The 57mm high velocity gun will have APFSDS rounds able to penetrate the sides of tanks.
For armour, most of the time the ATGMs will be more use, for everything else a potent HE shell is most effective against soft targets and lightly armoured targets.
The 57mm grenade launcher they have in development is reportedly capable of firing a HE round with the same power of a 76.2mm artillery shell... it sounds rather potent.
For tank support mission tanks will take care or ATGMs. For IFV mission I agree.
Your tanks should be dealing with enemy tanks while your IFVs should be dealing with everything else and then enemy tanks.
A 57mm gun and ATGMs means they can... they wont have enough ATGMs to deal with every enemy IFV and 30mm wont deal with most current NATO IFVs even now.
Depends on the scenario!
AGLs are vastly more effective man killers than rifle calibre machine guns. And have better range too. The new Baikal 40mm grenade launcher can hit targets out to 2.5km... the PKM and PKP are limited to less than 1,500m most of the time.
The HE nature of grenades means direct hits are not needed to injure or kill.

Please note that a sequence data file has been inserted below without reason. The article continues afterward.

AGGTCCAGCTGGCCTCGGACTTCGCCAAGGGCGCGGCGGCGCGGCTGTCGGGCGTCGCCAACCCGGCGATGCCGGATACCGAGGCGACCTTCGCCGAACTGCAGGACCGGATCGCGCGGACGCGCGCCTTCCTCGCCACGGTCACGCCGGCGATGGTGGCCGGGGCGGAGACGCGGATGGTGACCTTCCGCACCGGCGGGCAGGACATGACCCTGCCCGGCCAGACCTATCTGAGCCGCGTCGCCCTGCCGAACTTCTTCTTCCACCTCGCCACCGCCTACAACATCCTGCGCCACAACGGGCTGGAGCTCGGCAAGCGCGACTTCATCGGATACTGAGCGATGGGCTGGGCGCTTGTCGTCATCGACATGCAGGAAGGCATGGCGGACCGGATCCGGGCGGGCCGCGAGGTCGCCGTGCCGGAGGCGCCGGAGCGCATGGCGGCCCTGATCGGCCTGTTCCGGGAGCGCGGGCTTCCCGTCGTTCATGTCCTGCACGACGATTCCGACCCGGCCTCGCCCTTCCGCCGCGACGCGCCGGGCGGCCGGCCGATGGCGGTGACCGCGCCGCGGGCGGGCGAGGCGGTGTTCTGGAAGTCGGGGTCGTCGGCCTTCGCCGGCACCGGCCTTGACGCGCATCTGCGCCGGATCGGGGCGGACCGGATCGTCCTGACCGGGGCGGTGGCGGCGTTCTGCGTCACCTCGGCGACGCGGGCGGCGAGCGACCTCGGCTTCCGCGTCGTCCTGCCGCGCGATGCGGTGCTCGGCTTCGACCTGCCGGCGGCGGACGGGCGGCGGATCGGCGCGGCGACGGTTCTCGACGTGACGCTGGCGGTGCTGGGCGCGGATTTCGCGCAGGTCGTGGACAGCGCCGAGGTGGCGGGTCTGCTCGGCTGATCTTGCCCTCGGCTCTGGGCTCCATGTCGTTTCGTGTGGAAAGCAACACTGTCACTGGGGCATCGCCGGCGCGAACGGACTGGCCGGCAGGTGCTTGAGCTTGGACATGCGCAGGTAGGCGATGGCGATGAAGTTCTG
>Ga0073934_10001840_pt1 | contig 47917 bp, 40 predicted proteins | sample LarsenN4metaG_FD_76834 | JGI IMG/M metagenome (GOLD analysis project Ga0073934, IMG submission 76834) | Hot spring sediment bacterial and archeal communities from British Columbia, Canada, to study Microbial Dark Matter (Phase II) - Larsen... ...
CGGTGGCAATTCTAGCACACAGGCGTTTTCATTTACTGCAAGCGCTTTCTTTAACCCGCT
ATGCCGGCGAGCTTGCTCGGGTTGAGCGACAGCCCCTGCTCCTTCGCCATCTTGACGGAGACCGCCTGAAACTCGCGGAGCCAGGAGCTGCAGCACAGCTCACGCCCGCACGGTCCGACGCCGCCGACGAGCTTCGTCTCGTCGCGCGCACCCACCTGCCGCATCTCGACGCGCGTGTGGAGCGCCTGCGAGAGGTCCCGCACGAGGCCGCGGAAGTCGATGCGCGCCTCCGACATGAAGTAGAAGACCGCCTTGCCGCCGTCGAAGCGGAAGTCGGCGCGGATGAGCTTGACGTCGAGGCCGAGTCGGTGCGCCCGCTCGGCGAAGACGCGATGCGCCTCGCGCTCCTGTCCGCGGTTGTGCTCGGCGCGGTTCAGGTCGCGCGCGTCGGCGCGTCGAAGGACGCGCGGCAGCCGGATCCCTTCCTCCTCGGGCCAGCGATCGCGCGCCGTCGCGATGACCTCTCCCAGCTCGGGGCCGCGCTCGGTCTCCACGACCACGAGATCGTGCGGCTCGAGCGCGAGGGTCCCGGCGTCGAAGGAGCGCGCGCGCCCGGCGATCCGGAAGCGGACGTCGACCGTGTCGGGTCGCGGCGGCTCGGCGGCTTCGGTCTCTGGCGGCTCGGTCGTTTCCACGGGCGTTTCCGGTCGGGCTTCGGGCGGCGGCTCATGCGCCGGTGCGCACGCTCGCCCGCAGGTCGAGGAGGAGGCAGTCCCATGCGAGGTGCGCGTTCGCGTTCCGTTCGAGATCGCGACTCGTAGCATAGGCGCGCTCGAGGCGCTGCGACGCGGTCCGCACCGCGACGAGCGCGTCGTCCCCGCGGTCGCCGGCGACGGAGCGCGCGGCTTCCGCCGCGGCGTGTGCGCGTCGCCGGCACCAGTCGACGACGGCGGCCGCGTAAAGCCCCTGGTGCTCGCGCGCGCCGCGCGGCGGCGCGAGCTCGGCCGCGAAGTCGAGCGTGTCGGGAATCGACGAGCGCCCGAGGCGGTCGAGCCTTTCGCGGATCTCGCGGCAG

Is that final decision?
The whole purpose of an Armata family of vehicles is to shorten the logistics tail for that force. If you add different vehicles like Kurganets for IFV then you introduce different engines and wheels etc etc for which you need spare parts... you also introduce vehicles with much weaker protection and different mobility characteristics.
The whole purpose of the Armata family is to have tank level mobility and tank level protection so that what happened in urban areas in Chechnia can't happen again where the the columns of vehicles were trapped and IFVs were all picked off and then tanks were taken out without troop support from angles they could not angle their main guns to defend themselves with from with.
Same question again, is that final decision? 30mm against air targets still deadly. Also RoF do matter.
30mm is too weak against current 32 ton NATO IFVs, and against very small targets like enemy UAVs the 30mm does not generate a dense enough pattern of impacts to ensure a hit... a small target will just fly between the shells. A guided 57mm shell with a proximity fuse would be much more effective yet still cheaper than using up missiles against a swarm attack and the 57mm APFSDS would be effective against quite heavy armour at combat ranges.
I think they should make it modular!
In the sense that they are remote weapon stations they would be but integral to the designs to ensure internal ammo storage as the ammo will be big and bulky.
Using a supercapacitor makes it possible to replace hydraulics with a magnetic turret traverse system. Moreover, this not only provides a quick turn of the gun in the proper direction, but also activates the tank combat control system before the main engine is started, that is, gives the opprtunity to immediately use weapons.
That looks awesome.
Very clever design.
Previously as I understand it they used a compressed air starter for the diesel engines, but this is much much better.